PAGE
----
Moonrise at Age 7
An interesting tidbit that leads to an interesting point. According to this gallery webpage (scroll about half-way down the page), in the first seven years after Ansel Adams made the negative, there were less than 10 prints of the now-famous Moonrise, Hernandez, New Mexico, 1941 iconic image. Think about that for a minute …
- The potential importance of this image escaped Adams for years after he made it.
- The public/critics (assuming anyone saw it) didn't recognize its historic importance for a decade or more.
- Only after Adams learned how to print it (and after he intensified the negative in 1948) did the image become the familiar dramatic tonalities we all know today.
- Adams eventually made almost 900 copies of this image — about 1% of those in the first years after he made photographed it.
A few random thoughts:
- There is so much hullaballoo about so-called "vintage prints" — no doubt because they are rare, not necessarily because they are better. No image in the history of photography demonstrates this as well as this example. As artists, what is our goal — to make something rare, or to make something that's the best we can?
- I wonder how many of our images have the potential to be better than the version we made in the weeks (or years) right after we took the photograph? If Adams hadn't continued to work on Moonrise, think what we'd be missing! If we don't continue to work on some of our older images, what might we be missing?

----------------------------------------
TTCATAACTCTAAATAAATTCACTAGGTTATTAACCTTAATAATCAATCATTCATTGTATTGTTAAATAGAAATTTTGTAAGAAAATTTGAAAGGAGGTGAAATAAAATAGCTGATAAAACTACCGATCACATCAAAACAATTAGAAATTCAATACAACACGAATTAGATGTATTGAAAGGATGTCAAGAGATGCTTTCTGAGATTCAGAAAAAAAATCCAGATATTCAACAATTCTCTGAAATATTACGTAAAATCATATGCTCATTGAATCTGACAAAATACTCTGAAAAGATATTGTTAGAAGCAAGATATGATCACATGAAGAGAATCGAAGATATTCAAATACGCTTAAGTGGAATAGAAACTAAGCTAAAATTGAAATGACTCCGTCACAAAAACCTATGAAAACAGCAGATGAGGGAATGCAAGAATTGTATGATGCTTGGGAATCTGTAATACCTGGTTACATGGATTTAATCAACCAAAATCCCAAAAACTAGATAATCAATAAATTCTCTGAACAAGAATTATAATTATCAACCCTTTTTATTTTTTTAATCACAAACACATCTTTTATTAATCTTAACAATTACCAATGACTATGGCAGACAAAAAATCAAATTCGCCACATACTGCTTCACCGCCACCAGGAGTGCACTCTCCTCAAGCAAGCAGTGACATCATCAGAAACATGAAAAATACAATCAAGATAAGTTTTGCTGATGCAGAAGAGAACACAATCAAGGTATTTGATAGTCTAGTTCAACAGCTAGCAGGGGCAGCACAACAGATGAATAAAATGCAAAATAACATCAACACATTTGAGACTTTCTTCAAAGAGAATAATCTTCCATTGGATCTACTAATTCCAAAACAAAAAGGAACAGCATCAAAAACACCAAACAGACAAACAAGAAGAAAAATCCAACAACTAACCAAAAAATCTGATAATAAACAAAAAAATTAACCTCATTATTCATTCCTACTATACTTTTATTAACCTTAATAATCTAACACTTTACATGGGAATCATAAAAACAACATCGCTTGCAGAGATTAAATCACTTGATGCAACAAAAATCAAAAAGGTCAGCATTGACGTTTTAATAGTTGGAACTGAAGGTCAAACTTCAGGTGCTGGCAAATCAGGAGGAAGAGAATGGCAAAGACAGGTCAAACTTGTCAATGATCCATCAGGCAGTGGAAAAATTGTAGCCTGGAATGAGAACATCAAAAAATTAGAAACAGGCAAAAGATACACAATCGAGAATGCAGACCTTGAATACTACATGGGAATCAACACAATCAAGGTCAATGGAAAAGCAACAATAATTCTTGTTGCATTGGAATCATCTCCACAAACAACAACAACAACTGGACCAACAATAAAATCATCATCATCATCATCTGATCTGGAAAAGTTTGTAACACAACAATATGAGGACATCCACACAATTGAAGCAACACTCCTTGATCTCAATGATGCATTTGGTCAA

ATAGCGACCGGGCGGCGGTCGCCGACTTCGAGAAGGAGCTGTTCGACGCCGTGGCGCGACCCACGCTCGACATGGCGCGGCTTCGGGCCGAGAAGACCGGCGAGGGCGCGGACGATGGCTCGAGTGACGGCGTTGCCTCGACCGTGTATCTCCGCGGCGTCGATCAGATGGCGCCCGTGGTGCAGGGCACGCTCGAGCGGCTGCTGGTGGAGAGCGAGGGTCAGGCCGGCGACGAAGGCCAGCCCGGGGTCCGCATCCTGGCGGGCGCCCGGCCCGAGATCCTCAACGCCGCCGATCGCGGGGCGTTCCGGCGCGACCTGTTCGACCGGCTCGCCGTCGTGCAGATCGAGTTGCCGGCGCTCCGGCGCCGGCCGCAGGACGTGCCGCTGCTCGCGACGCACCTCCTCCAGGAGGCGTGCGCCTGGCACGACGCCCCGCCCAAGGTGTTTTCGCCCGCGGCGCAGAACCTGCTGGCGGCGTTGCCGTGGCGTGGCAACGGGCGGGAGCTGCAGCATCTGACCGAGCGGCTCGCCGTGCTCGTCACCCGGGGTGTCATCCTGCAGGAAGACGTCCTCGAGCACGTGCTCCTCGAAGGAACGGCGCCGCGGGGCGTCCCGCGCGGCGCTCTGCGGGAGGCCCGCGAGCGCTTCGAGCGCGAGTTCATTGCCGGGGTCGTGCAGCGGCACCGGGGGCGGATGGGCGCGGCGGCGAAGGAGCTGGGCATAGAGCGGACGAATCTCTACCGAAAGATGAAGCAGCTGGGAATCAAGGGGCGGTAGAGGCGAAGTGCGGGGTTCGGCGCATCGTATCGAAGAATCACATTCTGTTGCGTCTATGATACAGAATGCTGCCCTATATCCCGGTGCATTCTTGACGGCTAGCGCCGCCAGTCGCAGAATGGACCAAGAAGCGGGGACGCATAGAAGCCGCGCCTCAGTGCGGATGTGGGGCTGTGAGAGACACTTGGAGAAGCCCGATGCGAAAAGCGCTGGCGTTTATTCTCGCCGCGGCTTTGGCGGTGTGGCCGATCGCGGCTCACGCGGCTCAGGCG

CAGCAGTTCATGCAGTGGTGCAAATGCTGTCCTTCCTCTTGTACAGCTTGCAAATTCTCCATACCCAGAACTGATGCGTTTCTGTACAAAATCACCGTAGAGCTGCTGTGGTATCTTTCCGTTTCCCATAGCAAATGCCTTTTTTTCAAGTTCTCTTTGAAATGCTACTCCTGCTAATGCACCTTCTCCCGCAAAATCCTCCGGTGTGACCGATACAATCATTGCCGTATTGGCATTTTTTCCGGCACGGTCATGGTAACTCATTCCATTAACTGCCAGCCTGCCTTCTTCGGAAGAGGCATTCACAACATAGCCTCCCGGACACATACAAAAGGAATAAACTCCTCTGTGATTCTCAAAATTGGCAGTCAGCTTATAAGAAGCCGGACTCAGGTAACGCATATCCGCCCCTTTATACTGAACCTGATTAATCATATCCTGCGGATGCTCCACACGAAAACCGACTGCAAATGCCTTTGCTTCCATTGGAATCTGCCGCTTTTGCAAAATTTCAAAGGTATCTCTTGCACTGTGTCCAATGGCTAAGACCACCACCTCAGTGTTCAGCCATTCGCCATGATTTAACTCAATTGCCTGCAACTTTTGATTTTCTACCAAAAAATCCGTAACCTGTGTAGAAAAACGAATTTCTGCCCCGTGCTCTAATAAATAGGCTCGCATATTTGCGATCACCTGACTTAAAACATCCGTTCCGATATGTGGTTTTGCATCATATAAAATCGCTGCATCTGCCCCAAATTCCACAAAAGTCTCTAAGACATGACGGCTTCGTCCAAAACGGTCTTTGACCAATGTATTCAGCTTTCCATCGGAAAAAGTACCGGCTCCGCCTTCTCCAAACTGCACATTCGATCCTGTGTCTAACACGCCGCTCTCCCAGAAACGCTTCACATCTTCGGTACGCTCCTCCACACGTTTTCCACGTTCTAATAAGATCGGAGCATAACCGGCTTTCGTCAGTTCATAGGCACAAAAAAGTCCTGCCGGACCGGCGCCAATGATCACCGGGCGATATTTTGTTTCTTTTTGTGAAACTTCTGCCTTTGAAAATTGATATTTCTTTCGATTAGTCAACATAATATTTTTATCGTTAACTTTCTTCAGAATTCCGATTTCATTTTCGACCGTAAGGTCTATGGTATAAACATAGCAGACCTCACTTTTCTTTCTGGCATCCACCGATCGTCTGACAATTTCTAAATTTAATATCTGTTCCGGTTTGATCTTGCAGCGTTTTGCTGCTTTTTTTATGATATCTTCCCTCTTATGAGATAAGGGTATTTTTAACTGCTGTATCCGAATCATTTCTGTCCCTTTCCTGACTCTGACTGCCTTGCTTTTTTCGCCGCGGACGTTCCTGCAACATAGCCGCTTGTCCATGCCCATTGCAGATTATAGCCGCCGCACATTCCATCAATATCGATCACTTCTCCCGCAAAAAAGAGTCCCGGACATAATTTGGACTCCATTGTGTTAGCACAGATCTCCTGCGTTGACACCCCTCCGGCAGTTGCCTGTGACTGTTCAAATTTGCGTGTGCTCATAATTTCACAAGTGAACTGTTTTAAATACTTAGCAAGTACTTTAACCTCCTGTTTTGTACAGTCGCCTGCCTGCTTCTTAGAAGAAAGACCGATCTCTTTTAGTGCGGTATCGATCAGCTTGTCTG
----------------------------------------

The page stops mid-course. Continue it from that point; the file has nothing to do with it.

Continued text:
- We live in an age where the zeitgeist is focused on the immediate. Yesterday's image is old news. Ask any photographer what work of theirs excites them the most and they will invariably say, "The work I'm doing now." Although that is thoroughly understandable, maybe there is some value is looking back and pulling old things forward.
- It's far too easy to forget that we are aging — or should I say, maturing artistically. Our work is a reflection of our process. If you would make a print today exactly like you made it 30 years ago, that might just be a clue about something in your maturing process that's worth thinking about. It could be that the old print was just perfect as it was. It might also be that you're stuck in the past.
- New techniques can change aesthetics. When Adams learned to selenium tone negatives to intensify them, it changed how he was capable of printing this image. (Perhaps he always knew how, I don't know for sure.) Clearly, the new techniques we have at our disposal today have the potential to change the way we think about images we made back when. Here is an example of that in my life — an image I was not only able to repair, but one that I could finesse more easily in Photoshop to get just the right delicate highlight tonalities I wanted.
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